Reinventing Varkaus

millwise| CONVERSION

Reinventing Varkaus

In 2015, Stora Enso invested EUR 110 million to reinvent its Varkaus fine paper mill in a bid to gain market share. The result is a first-class packaging facility.

When you visit Stora Enso Varkaus, Finland—the location of BM 3, a new 390,000 tpy virgin-fiber-based brown and white top containerboard machine—you know you are in a history-making place. Recently, the mill was reborn for the fourth time since 1921, this time to meet market needs for kraft liner and white top.

What’s evident immediately in Varkaus and the new containerboard facility is that old and new live side-by-side. Few towns and factories can claim design from architect Alvar Aalto, or such prominence and scale of industrial success over nearly a century. Yes, they have had serious setbacks in recent years, even the near closing of the mill. However, resurgence is happening again.

In 2015, Stora Enso invested EUR 110 million (US$116.5 million) to convert its Varkaus fine paper mill to a 390,000 metric ton/yr virgin-fiber-based brown and white top containerboard facility.

Modifying existing assets to become a new product line is part of Stora Enso’s transformation to being a value-creating renewable materials company. Through this machine conversion, it is positioned to gain market share in a growing world market, recognizing the decline of fine paper. Stora Enso is vigilant about quality, including key properties such as strength and printability.

The new facility includes an existing 310,000 metric tpy unbleached kraft pulp mill, a power plant, considerable infrastructure, and a competent workforce. The mill is also ideally situated near an abundance of local virgin fiber resources. It is energy independent, employing 95 percent bio-fuels with low CO2 emissions.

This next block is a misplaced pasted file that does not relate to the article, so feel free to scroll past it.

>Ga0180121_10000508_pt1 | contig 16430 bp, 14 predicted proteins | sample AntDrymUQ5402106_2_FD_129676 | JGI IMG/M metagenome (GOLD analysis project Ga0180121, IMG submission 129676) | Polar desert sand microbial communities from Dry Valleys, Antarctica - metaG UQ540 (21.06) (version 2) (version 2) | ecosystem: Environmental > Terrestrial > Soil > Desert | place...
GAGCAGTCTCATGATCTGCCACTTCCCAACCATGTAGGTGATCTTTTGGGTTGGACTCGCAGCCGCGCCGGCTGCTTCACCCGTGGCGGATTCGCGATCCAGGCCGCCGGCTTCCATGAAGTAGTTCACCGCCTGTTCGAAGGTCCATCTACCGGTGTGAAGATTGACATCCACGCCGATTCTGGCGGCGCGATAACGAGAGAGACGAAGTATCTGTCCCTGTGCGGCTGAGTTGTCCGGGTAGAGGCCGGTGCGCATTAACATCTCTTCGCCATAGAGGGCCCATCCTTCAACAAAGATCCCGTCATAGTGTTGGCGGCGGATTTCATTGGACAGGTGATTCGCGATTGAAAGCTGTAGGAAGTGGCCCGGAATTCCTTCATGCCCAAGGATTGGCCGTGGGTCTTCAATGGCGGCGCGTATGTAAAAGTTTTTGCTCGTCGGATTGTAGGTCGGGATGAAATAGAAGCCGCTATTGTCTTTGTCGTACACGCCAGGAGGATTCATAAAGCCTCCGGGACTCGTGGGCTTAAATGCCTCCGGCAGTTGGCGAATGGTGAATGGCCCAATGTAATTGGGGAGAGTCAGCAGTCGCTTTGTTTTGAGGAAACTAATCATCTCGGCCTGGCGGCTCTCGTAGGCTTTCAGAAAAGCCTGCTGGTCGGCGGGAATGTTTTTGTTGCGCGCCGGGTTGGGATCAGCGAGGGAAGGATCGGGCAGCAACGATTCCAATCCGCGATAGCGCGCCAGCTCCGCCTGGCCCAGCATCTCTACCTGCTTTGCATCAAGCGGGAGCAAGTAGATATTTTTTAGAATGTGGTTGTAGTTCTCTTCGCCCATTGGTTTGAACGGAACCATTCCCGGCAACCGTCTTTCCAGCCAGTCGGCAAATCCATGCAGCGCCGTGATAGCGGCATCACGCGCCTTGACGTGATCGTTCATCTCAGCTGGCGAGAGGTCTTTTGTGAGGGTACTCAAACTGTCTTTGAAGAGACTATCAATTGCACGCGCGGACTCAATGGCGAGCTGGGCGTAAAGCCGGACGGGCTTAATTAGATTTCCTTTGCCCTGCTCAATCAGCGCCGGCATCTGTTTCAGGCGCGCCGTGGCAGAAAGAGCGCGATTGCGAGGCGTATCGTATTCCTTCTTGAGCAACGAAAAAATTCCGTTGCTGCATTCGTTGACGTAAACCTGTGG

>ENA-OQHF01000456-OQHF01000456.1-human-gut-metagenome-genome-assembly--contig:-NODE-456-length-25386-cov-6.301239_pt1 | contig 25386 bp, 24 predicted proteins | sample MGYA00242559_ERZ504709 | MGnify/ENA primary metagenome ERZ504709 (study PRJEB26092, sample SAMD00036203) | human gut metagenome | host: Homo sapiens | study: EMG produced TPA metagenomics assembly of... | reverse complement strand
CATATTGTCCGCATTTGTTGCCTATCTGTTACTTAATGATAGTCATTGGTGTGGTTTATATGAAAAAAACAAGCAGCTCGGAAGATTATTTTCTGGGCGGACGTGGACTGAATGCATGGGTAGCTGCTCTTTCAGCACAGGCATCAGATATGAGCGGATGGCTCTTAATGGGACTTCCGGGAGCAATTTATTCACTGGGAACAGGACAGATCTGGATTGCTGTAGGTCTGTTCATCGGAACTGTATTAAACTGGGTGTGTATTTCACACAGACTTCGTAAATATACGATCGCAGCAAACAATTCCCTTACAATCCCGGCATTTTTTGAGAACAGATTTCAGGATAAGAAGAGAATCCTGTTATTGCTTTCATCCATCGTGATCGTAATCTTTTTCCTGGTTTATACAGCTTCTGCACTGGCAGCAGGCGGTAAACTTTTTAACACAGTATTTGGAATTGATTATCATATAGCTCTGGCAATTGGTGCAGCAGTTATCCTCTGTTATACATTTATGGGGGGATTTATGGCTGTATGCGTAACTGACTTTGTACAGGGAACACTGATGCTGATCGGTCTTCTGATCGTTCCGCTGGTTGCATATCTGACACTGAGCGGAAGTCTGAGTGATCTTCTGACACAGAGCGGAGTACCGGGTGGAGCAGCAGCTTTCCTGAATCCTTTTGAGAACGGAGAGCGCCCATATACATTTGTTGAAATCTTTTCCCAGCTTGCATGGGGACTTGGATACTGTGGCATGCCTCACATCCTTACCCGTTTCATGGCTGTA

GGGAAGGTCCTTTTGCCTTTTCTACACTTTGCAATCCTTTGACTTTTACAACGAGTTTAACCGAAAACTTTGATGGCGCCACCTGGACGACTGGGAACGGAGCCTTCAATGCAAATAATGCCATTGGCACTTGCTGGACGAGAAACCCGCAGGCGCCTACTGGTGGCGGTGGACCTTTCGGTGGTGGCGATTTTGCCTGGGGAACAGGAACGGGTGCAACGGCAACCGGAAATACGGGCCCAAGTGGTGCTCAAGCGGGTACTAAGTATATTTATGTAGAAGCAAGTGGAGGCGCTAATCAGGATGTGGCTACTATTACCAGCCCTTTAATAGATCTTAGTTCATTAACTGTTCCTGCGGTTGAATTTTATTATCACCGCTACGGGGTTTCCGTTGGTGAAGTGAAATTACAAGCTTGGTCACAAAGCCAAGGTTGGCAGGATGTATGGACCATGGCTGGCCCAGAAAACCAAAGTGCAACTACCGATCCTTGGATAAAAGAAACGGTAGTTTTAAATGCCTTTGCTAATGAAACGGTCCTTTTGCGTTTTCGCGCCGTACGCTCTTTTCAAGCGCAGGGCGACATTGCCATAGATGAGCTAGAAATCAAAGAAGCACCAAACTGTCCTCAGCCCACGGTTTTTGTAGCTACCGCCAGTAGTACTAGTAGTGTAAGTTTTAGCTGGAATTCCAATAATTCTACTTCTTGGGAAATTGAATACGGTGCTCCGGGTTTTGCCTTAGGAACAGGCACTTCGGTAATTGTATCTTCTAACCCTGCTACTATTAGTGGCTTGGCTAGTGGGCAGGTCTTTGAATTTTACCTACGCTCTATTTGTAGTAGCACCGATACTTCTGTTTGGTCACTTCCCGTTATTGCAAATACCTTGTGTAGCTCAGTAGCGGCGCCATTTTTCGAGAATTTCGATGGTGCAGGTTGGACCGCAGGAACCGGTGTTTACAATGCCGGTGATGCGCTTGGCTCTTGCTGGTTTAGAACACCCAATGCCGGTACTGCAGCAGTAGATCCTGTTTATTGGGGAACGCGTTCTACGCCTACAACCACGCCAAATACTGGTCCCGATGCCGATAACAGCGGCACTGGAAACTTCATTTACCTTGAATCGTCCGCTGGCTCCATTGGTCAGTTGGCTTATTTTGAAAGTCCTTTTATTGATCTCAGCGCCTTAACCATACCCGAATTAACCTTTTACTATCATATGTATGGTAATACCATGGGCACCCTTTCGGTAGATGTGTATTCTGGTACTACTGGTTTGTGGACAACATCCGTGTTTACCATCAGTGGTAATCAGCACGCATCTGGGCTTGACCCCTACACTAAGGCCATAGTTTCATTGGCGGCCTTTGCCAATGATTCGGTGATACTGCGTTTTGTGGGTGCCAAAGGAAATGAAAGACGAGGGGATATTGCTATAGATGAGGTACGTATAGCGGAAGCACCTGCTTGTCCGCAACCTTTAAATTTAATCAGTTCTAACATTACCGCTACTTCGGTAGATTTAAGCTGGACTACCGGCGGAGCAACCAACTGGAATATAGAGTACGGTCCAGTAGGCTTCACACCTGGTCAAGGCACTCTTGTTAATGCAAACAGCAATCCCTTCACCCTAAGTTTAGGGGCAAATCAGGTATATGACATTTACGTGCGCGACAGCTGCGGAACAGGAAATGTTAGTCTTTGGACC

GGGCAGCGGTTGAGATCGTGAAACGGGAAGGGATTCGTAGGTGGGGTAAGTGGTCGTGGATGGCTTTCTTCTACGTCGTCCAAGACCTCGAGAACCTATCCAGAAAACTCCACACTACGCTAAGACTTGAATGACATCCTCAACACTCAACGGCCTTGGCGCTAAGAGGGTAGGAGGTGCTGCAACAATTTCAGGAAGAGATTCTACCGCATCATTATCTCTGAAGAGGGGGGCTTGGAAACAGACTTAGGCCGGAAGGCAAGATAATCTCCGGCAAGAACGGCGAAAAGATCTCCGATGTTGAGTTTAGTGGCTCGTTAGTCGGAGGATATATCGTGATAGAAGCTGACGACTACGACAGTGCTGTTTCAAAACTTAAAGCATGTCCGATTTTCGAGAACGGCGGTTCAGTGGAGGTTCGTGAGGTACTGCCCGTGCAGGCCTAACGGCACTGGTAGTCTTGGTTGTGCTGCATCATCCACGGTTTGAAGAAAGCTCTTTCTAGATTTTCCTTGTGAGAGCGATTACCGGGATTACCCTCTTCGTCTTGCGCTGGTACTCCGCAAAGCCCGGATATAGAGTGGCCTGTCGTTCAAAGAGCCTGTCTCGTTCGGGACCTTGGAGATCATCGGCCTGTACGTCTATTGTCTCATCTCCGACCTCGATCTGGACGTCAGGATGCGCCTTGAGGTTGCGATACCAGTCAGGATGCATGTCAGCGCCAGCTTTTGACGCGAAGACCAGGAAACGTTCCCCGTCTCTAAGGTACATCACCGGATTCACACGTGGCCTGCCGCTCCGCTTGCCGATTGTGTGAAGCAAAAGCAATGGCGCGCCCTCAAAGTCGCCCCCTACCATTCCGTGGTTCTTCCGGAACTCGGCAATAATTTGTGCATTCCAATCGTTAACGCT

The conversion increases Stora Enso’s renewable packaging sales by EUR 280 million (US$ 296.7 million). The company reports that the targeted EBITDA margin for the converted machine at full capacity is above 15 percent, provided that current market conditions continue.


With the conversion, Stora Enso considerably strengthens its global offering to customers in containerboard. The Varkaus mill’s domestic customers are in Europe; its global markets include South America and Asia. The value proposition is con-sistency with strength, moisture resistance, purity, and printability. For fruits and vegetables, food packaging, retail, and industrial heavy duty, the mill’s offering of kraft liner and white top is ideal.

The mill also had an expert support team. Pöyry Engineering played a key role in the conversion. Valmet delivered a new headbox and wire section for reverse ply and modified the old wire section for print ply, as well as provided a shoe press. They revamped the paper machine’s dry end, including a quality control system.